Burke! I'm not sure where to begin to be honest. I've written and re-written this introduction numerous times and what it all boils down to is that Ryan Burke is simply a good human being. I've known Ryan for over 18 years now (wow, seriously?!) and in this time he has been nothing but kind, giving, courageous, eager, determined, encouraging, loving, and genuine. When I was 16-years-old I didn't stop to think that I had meant someone who would truly inspire me for the rest of my life, however, I had.
Ryan is a Licensed Mental Health Counselor in Jackson, Wyoming who works with clients to overcome addiction. His therapeutic background includes trauma, addiction treatment, and family and couples counseling. He has worked with at-risk youth at C-V Camp and for the past 12 years has run trips and activities for people with disabilities through Teton Adaptive Sports. Ryan truly cares about the world around him, from the people to the planet, and lives each day helping both towards a better future. In his spare time Ryan is an endurance triathlete and long-distance runner, writes for numerous publications, and has been featured in Men's Journal. No big deal.
Ryan's most recent endeavor is the Mindstrength Project, which taps into his expertise in addiction counseling, with a twist...
WanderFreely: You started the Mindstrength Project as a, “lifestyle redesign program.” Can you tell us more about this project?
Ryan Burke: The Mindstrength Project started last year as a way help survivors of addiction get “hands on” experience with overcoming fear. The project works to combine anxiety producing workouts with meditation to help people learn how to stay calm under pressure. Clients learn specific skills, like tying knots under water, in order to gain confidence in their coping skills so that when their life is on the line in the real world they know what to do.
WF: When did you first realize that a program like Mindstrength was needed?
RB: Working in an addiction treatment setting, I realized that skills were being taught but not practiced. Clients were nodding their heads when information was presented but then going out and relapsing that night. The Mindstrength Project works to combine exercise and meditation practices so that self-regulation in harsh environments becomes a more engrained skill set.
WF: Can you describe the combined importance of silence, science, and sweat in reclaiming your mind?
RB: In modern culture, it seems we have become very “gas pedal” oriented, always “doing” and very little “being.” When you combine sweat and silence you give people a framework in which to balance the brake and gas pedal in their own lives. People learn when to go and when to stop, realizing the necessity for both in their daily lives. Science gives people the information necessary to understand why we need to be both motivated and reflective.
WF: How have these three elements enhanced your own life?
RB: Without exercise I go crazy, but without time to regroup my life becomes equally unmanageable. As humans, I think we want black and white answers of what to do. Unfortunately, the “gray” area of moderation in all aspects of one’s life seems to be the only way that is sustainable. However, being self-aware of what you need and when you need it is a long and arduous process. As Americans, we like short-cuts and instant gratification, but when you choose the harder route I believe the payouts are larger. The Mindstrength Projects tries to engrain those “root solutions”, such as yoga, meditation, and exercise into people’s lives so they can develop more healthy long term habits.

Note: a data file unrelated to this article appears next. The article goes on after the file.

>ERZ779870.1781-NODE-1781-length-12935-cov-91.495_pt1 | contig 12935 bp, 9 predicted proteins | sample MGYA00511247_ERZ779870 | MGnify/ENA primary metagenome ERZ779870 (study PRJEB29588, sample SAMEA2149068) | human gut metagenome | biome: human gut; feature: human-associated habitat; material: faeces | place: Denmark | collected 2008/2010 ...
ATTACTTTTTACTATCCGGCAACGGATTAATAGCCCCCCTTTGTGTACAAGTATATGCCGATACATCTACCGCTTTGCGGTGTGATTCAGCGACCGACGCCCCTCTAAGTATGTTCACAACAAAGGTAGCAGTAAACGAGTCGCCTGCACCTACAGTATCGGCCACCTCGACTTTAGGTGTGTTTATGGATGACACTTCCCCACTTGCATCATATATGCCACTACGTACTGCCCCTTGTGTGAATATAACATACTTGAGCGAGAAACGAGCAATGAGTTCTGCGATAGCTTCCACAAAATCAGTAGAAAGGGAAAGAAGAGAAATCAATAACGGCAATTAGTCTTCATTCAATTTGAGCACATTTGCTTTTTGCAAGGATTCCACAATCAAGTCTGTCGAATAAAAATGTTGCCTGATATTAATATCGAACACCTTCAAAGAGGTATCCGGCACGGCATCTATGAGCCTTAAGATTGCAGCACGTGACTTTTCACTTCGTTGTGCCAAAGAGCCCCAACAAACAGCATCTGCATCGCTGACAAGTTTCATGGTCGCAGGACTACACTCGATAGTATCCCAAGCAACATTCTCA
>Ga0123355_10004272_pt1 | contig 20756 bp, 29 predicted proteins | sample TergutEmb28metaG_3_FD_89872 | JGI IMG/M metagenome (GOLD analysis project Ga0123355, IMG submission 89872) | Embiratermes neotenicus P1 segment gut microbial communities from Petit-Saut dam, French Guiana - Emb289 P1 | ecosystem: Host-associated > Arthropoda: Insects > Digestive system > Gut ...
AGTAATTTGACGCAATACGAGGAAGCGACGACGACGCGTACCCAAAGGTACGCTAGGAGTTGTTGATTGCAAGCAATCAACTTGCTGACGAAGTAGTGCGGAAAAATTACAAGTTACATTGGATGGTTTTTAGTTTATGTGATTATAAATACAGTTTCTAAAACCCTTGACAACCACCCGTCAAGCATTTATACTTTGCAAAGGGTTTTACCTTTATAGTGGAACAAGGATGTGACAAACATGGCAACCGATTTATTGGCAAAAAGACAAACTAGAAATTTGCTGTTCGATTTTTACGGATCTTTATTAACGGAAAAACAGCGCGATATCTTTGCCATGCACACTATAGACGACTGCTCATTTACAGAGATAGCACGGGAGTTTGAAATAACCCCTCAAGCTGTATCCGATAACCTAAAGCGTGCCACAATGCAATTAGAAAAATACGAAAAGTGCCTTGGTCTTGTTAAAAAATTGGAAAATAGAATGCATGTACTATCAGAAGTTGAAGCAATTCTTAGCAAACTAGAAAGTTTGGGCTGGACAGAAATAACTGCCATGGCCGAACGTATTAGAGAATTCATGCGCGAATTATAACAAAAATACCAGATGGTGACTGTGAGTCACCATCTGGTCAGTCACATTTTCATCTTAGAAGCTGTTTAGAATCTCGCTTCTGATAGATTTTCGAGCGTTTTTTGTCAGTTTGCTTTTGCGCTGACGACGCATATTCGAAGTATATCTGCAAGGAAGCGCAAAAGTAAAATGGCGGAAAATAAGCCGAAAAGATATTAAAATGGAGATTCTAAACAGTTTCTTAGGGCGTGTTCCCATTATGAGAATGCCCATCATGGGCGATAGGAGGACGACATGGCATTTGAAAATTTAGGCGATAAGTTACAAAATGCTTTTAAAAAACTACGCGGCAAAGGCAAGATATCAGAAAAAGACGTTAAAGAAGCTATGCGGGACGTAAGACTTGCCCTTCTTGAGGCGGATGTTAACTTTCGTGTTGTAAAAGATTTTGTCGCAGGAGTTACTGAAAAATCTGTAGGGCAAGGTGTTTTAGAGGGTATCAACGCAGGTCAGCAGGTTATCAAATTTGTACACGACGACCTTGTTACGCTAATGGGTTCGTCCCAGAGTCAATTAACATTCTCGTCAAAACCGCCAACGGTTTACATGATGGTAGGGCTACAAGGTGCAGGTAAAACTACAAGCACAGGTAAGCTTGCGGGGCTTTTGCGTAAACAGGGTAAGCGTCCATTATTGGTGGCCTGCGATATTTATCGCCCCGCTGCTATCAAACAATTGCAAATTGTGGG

WF: At what point in your life did you know you wanted to study mental health?
RB: I remember a time when my mother, who was a counselor, was stopped coming out of a restaurant by a past client she had helped. I saw how comfortable and safe the client felt around my mother. The person seemed to have such genuine respect and gratitude for what my mother had helped them through. From that moment on, I just knew I wanted someone to look at me in the same way.
WF: In addition to being a Licensed Mental Health Counselor you are also an Endurance Triathlete. What have you learned mentally through pushing yourself to the limits physically?
RB: Overall, I have learned how I live my seconds is how I live my life. Once I got better at living in the present moment I immediately got better athletically and that crossed over to my everyday living. It takes a ton of practice and patience, but being ok with whatever was happening in my life has had a pervasive positive effect on all facets of my experience.
WF: Have you ever wanted to give up? If so, how did you keep going?
RB: I have done thirty six hours of straight movement before and I had the thought that stopping would be pleasant, but I always knew I would end up finishing. I think realizing that my pain was temporary but the confidence I would gain would be long lasting has always keep me putting one foot in front of the other.
WF: What does commitment mean to you?
RB: To me, commitment means giving yourself permission to stop but continuing on anyways. I believe commitment to yourself is about being honest about your abilities. Sometimes people think they are capable of more than they are and some of the time people don’t reach high enough. To me, having a healthy curiosity of your limits is what makes life worth living.
WF: If you could say one thing to the entire world what would it be?
RB: I think I would tell people to stop taking their personal life so seriously and start taking their global responsibility more seriously
WF: What are you most excited about right now.
RB: Right now I’m most excited about taking a walk later with a good friend and hearing about her day. Connections and relationships are always what make me smile the most.